Churning out the same old stuff about the Board’s role and activity which gives the impression that it hasn’t given much thought to what its impact is.  Or maybe it did give it a lot of thought, but something vaguely well-meaning was all it could come up with

Good practices to consider...

The Code insists that: “Reporting [should be] in the context of the particular circumstances of the company.”  So set out how the Board’s work reflects the evolution of the Company, the stage it has reached in delivering its strategy, its place in its markets, reinforcing its values…

Things to avoid...

Making your governance sound just the same as everybody else’s.  Organisations pride themselves on being different – and that typically has to be the basis of a competitive strategy.  If your governance is really supporting the achievement of strategic objectives, then some of that uniqueness ought to be apparent in the governance report.  And get the NEDs to provide the challenge on how far that is achieved.

Good practices to consider...

Look more at the outcomes of board governance by pinning down “how the Board has met objectives and achieved outcomes through the decisions it has taken”.  That means looking at particular big decisions it has taken and what happened next.

Things to avoid...

Going for “bland” on the basis that (or using the excuse that) any exposure of the board’s decision-making approach is exposing innermost secrets and putting the crown jewels at risk.  A few well-crafted descriptions in a case-study format can go a long way in helping investors and other stakeholders understand how this board is working and how it’s been living the Principles to enhance board and exco decision-making.

Good practices to consider...

Tie descriptions to the actions that resulted.  “It is important to report meaningfully when discussing the application of the Principles… how they have been applied, articulating what action has been taken and the resulting outcomes.”

Things to avoid...

Describing the actions in such a high-level, or even airy-fairy, way that they appear devoid of intent

Good practices to consider...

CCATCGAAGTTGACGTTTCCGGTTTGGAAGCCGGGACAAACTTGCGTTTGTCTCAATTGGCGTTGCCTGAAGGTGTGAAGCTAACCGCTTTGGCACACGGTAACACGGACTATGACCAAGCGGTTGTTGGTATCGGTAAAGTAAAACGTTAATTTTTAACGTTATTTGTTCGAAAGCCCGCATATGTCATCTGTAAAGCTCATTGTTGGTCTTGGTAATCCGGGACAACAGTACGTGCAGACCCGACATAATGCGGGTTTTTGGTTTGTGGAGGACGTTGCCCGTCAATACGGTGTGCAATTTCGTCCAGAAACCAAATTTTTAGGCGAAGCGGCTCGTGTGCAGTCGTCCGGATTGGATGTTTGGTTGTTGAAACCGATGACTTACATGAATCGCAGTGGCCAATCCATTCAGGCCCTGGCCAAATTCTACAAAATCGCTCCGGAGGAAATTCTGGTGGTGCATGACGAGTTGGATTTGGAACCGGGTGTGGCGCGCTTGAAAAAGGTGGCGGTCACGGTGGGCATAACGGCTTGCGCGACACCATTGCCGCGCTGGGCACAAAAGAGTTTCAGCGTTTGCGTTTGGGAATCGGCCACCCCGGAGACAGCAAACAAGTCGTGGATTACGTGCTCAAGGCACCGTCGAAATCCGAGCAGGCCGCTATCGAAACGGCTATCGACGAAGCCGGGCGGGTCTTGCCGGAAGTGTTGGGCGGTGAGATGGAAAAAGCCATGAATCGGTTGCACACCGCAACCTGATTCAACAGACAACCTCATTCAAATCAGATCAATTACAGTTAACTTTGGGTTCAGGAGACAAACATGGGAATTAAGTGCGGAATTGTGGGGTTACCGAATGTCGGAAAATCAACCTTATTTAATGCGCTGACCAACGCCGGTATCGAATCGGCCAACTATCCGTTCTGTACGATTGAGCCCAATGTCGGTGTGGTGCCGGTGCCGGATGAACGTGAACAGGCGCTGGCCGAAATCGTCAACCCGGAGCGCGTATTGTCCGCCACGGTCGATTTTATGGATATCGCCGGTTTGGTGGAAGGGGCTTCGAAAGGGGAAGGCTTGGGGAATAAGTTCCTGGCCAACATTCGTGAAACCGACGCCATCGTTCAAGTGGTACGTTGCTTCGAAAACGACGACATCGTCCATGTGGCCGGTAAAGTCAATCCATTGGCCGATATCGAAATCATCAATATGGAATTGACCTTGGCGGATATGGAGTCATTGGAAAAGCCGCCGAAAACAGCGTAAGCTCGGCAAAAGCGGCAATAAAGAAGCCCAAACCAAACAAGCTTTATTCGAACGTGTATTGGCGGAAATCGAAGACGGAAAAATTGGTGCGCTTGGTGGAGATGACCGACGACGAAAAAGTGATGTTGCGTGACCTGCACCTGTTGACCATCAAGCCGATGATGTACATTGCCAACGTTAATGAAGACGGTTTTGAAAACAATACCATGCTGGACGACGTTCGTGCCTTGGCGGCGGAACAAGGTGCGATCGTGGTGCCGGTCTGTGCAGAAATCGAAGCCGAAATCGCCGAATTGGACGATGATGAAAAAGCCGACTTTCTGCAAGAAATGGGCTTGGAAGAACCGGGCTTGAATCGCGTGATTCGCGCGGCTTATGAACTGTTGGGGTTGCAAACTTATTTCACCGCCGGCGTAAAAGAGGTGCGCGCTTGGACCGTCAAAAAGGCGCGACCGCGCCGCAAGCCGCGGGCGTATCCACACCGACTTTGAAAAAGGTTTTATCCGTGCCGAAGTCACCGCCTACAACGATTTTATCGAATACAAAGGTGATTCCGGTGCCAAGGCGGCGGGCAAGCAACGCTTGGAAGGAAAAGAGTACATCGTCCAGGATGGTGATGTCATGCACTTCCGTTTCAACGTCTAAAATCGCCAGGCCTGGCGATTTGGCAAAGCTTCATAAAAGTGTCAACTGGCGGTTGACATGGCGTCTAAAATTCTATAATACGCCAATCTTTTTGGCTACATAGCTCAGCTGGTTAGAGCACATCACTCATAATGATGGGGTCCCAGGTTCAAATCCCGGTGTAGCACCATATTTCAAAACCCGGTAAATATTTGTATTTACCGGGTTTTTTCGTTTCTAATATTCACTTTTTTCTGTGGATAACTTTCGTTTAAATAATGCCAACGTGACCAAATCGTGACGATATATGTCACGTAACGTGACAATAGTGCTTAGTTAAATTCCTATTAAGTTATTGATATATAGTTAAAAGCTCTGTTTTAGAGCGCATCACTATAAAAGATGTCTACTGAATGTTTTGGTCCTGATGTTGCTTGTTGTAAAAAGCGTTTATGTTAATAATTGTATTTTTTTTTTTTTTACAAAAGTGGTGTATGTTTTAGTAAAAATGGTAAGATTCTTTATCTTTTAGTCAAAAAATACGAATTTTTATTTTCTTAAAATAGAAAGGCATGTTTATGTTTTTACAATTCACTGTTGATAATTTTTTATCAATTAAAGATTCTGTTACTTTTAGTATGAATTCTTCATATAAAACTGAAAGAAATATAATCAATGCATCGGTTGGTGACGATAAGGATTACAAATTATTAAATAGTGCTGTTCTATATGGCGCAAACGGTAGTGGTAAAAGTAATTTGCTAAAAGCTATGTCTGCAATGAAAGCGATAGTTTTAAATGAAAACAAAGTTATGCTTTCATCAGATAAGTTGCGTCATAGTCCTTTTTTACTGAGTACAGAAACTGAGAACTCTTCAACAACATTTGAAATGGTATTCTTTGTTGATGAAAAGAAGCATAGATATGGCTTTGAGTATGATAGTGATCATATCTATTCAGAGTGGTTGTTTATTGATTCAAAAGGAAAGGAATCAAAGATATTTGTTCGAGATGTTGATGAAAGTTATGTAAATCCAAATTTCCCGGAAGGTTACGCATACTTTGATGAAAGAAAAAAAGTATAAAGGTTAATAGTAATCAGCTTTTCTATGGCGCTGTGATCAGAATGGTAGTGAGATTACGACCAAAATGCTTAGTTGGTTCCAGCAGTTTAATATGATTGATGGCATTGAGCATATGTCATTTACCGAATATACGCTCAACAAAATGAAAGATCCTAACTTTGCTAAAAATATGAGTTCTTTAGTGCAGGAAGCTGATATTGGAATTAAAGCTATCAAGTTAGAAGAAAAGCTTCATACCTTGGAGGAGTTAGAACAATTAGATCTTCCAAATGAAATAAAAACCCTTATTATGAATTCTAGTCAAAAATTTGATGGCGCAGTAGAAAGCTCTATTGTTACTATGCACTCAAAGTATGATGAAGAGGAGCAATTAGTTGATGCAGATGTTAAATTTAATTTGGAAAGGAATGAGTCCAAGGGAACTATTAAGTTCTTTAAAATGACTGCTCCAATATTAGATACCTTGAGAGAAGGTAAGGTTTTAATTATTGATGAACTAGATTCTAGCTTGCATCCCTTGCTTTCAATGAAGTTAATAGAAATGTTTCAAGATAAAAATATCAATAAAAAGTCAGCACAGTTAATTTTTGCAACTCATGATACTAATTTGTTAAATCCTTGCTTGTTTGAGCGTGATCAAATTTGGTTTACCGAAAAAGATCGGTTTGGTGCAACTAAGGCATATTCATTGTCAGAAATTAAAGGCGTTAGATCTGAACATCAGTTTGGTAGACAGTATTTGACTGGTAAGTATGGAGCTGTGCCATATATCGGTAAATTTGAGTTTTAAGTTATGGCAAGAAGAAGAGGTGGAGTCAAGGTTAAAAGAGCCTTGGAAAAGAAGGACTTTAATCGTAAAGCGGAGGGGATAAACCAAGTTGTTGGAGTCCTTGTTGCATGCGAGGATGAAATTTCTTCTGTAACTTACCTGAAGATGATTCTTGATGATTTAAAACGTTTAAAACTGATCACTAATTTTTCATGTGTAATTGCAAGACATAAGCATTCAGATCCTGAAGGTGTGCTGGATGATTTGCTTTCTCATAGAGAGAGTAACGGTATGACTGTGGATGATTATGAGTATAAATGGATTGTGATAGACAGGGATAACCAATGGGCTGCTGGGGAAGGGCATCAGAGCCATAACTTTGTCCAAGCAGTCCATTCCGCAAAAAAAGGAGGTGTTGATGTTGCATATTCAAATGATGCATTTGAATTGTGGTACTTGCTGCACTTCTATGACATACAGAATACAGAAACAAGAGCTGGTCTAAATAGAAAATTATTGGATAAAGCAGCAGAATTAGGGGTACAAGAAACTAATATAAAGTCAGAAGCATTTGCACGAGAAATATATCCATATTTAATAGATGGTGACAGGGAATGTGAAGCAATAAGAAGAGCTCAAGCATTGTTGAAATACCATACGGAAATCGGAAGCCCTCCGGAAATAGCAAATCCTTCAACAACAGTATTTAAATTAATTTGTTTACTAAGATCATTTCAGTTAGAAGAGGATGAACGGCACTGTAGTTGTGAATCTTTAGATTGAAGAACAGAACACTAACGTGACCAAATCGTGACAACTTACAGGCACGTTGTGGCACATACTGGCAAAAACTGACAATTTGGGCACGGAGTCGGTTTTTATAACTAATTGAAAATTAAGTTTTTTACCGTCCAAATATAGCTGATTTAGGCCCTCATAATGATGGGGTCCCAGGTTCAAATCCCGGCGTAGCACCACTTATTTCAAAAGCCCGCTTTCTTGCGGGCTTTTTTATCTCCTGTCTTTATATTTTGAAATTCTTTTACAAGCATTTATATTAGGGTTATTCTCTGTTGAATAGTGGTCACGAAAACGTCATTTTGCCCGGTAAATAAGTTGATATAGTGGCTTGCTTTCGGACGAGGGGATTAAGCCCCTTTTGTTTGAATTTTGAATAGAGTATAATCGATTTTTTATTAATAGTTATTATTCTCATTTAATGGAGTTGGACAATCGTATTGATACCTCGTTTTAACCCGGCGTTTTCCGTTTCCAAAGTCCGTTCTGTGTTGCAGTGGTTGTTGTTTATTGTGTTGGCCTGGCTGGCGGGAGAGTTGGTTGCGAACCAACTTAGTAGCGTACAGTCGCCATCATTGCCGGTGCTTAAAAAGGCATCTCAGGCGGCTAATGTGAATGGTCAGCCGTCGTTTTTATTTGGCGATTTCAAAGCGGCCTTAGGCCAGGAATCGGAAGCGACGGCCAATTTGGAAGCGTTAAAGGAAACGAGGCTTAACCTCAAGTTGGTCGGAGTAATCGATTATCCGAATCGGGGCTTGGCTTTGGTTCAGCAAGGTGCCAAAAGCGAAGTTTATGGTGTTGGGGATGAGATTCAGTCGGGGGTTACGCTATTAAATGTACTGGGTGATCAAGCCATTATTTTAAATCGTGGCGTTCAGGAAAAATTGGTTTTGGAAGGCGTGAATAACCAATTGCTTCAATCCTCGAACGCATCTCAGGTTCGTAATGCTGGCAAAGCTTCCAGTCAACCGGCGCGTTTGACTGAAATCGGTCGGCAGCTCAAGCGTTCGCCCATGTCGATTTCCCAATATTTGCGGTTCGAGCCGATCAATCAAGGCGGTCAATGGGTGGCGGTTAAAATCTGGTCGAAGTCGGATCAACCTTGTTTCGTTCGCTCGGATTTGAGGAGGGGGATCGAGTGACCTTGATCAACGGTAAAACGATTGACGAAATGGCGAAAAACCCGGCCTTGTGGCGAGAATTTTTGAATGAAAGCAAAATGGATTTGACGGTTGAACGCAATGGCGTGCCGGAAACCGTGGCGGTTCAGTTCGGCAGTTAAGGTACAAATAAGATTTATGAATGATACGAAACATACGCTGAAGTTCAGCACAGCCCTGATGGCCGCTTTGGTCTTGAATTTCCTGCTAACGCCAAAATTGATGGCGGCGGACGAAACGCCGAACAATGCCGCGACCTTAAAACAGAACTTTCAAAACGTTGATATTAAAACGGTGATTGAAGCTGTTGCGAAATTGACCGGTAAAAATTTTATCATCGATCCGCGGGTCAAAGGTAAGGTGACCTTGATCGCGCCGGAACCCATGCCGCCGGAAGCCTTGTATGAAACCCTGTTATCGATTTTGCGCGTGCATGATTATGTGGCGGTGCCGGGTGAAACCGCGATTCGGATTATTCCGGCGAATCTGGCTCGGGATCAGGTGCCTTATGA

Work at integrating the governance report with the rest – and picking up on board governance elsewhere if it’s clearly relevant: “High quality reporting will include signposting and crossreferencing to those parts of the Annual Report that describe how the Principles have been applied.  The new Code also expects that: “Governance reporting should relate coherently to other parts of the Annual Report – particularly the Strategic Report… so that shareholders can effectively assess the quality of governance and the Board’s activities and contributions.”

Things to avoid...

Treating the governance report as a standalone section.  That might be convenient when you want to put to bed a chunk of the Annual Report well before year end.  But the Code asks you to highlight how governance is having an impact – and that will mean clear signposting to other parts of the Annual Report, those that describe the business, risks, outlook etc that have (we hope!) been impacted by governance.

Good practices to consider...

Give more explicit attention to Section 172 (the responsibility to consider other stakeholders’ interests), both in the report and in the boardroom.  This is now so prominent on the political agenda that you need to give a convincing and credible description of how these responsibilities are met in practice.  That’ll be quite a bit easier if you’ve actually tackled it head-on in the boardroom.

Things to avoid...

Continuing with the previously wide-held presumption that s172 is a harmless bit of political correctness which will be addressed naturally as part of normal board discussion and decision making.  In the present political climate, reporting which could be construed as conveying a lack of attention will merely give the press and politicians a stick to beat you with.